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Harvard Forest Symposium Abstract 2010

  • Title: The Metabolism of Boston
  • Primary Author: Nathan Phillips (Boston University)
  • Additional Authors: Joseph Ferreira (MIT (Massachusetts Institute of Technology)); David Foster (Harvard Forest); Mark Friedl (Boston University); Peter Furth (Northeastern University); Sucharita Gopal (Boston University); David Hollinger (USDA Forest Service); Lucy Hutyra (Boston University); Robert Kaufmann (Boston University); J. William Munger (Harvard University); Crystal Schaaf (Boston University); Steven Wofsy (Harvard University); Curtis Woodcock (Boston University)
  • Abstract:

    We have initiated a two year pilot study of the urban-to-rural gradient from Boston’s urban core 100 km west to the Harvard Forest LTER, a Core Wildland Site of NEON. We use the concept of “Urban Metabolism” as a framework to quantify the current state and future sustainability of regional urban and natural systems. “Urban metabolism” refers to stocks, fluxes and transformations of mass and energy within an urbanized subregion and across its boundaries. We measure and model interactions of humans, plants, animals, physical processes, urban infrastructure and marine and terrestrial ecosystems, focusing initially on one important component: carbon flows associated with biological and anthropogenic activity. Carbon is a principal currency connecting human and natural systems. By developing an integrated framework for measuring and modeling flows of carbon to and from the matrix of ecological and human systems, we are advancing science beyond inventory approaches, developing analytical tools that integrate otherwise disparate components of natural and social science, and defining natural and anthropogenic threats to sustainability. Our team builds on and extends an established University-US Forest Service collaboration. Our project has three major components:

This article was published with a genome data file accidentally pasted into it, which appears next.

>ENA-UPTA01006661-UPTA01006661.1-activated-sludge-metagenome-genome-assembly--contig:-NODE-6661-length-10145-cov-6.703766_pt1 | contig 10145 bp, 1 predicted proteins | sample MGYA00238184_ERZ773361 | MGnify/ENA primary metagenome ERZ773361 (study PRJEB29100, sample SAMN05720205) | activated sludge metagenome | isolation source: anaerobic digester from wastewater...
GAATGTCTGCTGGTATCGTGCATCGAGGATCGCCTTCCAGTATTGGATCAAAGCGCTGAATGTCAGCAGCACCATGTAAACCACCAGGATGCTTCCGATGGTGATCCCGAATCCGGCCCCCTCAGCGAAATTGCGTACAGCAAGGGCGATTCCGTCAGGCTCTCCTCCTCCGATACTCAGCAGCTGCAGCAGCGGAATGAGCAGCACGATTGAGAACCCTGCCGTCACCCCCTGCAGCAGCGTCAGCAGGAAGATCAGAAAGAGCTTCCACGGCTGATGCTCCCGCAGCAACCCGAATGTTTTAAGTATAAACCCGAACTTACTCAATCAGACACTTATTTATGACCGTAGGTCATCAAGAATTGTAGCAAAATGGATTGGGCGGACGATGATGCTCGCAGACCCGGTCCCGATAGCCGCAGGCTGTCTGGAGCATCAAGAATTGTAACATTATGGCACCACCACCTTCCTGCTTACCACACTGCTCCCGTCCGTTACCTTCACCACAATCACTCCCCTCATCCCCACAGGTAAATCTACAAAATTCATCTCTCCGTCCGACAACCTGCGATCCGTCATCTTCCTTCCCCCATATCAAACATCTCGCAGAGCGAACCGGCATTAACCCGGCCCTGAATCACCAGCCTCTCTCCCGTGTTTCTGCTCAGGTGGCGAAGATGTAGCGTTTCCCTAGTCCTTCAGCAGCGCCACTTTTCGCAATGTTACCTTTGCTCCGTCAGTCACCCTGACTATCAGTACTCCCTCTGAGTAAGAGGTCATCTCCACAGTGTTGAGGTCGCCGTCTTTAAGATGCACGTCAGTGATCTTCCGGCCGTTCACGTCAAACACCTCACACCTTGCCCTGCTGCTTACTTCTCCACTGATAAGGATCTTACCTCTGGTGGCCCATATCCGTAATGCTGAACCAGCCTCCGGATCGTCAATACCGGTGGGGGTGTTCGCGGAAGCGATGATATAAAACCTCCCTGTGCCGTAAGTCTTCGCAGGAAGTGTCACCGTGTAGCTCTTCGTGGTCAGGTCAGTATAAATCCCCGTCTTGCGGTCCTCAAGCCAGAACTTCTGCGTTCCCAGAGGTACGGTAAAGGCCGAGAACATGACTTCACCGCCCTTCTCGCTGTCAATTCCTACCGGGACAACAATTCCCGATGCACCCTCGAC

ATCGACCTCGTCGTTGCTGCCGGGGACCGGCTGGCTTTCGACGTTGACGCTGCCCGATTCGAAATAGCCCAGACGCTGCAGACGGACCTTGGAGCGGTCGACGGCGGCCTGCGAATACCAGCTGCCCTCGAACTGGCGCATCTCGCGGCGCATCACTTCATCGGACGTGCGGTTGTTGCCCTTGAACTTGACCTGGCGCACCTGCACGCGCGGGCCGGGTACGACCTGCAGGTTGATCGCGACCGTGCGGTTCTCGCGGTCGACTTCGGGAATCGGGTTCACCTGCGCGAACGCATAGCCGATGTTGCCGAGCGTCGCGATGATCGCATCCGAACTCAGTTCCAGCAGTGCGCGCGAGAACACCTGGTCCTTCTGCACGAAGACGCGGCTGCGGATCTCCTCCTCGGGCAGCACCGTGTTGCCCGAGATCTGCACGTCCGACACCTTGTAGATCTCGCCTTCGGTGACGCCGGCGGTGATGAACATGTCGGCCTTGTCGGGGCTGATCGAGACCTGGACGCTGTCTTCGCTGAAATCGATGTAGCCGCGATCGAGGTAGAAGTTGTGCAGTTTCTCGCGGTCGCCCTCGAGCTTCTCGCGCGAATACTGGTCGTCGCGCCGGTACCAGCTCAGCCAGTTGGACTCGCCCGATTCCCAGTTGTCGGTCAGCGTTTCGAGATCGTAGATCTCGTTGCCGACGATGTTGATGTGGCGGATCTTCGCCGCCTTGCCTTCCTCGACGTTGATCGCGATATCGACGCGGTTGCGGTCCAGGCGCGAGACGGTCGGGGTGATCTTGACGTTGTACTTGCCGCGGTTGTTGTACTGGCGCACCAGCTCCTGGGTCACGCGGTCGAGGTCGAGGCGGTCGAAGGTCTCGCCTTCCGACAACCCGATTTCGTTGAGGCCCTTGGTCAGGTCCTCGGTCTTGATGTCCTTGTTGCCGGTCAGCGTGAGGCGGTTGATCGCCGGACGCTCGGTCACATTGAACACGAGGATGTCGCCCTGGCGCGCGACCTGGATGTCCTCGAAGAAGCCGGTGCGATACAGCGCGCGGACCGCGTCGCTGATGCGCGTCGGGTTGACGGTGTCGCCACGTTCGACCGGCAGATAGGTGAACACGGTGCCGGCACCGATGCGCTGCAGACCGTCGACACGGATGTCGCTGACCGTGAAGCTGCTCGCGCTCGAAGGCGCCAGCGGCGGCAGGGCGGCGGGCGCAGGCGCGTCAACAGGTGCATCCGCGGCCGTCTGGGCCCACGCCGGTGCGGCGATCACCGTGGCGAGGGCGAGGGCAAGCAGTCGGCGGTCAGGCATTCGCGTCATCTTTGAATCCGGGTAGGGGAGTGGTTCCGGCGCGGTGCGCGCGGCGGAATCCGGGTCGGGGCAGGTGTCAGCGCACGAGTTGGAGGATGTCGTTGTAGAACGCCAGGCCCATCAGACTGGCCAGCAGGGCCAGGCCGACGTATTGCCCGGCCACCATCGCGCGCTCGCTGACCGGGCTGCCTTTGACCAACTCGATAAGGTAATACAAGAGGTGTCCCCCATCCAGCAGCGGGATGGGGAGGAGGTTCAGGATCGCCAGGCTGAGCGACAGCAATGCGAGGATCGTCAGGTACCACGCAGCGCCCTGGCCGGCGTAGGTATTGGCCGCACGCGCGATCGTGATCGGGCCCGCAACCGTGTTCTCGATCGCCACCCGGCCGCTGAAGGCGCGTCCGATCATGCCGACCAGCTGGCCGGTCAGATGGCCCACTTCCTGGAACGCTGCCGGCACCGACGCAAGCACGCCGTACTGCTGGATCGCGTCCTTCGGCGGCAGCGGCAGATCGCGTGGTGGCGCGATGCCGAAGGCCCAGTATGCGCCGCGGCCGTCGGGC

1. We combine spatiotemporally explicit socioeconomic and biophysical data with carbon exchange models to create a Coupled Human-Natural (CHN) framework, implemented as a set of closely linked models for carbon flows in the built, vegetated and marine environments, the ecological systems of

    the region, and the atmosphere. The research question for this component is: how do humans, their infrastructure and activity, and natural processes interact to produce geospatially and temporally resolved exchanges of CO2?

    2. We interactively test and refine the CHN framework using measurements of the biophysical environment (remote sensing, plant physiology, CO2 concentrations) coupled with data on the built environment (energy use, building data, transportation), economic activity, and demographics. The

    models will be validated using continuous atmospheric observations, aircraft campaigns, and atmospheric transport modeling combined with our knowledge of temporal and spatial variations of key drivers (such

    as income, housing, commuting patterns, and population. The CHN will enable us to quantify physical, climatic, ecological, and socioeconomic

    drivers of carbon exchange and anthropogenic energy use at high temporal and spatial resolution.

    3. We will apply the CHN framework as a tool for societal decision-making. Our work will identify and quantitatively link the economic, ecological, technical and behavioral factors that control urban metabolism, allowing us to forecast, test and refine hypotheses about policy options for Greater Boston. This exploratory study will define relevant geospatial boundaries and create a conceptual framework and measurement strategy for long-term monitoring, experiments, modeling, information management, and

    education/outreach in a full ULTRA project.

  • Research Category: Biodiversity Studies, Conservation and Management, Ecological Informatics and Modelling, Forest-Atmosphere Exchange, Group Projects, Historical and Retrospective Studies, Invasive Plants, Pests & Pathogens, Large Experiments and Permanent Plot Studies, Physiological Ecology, Population Dynamics, and Species Interactions, Regional Studies, Soil Carbon and Nitrogen Dynamics, Watershed Ecology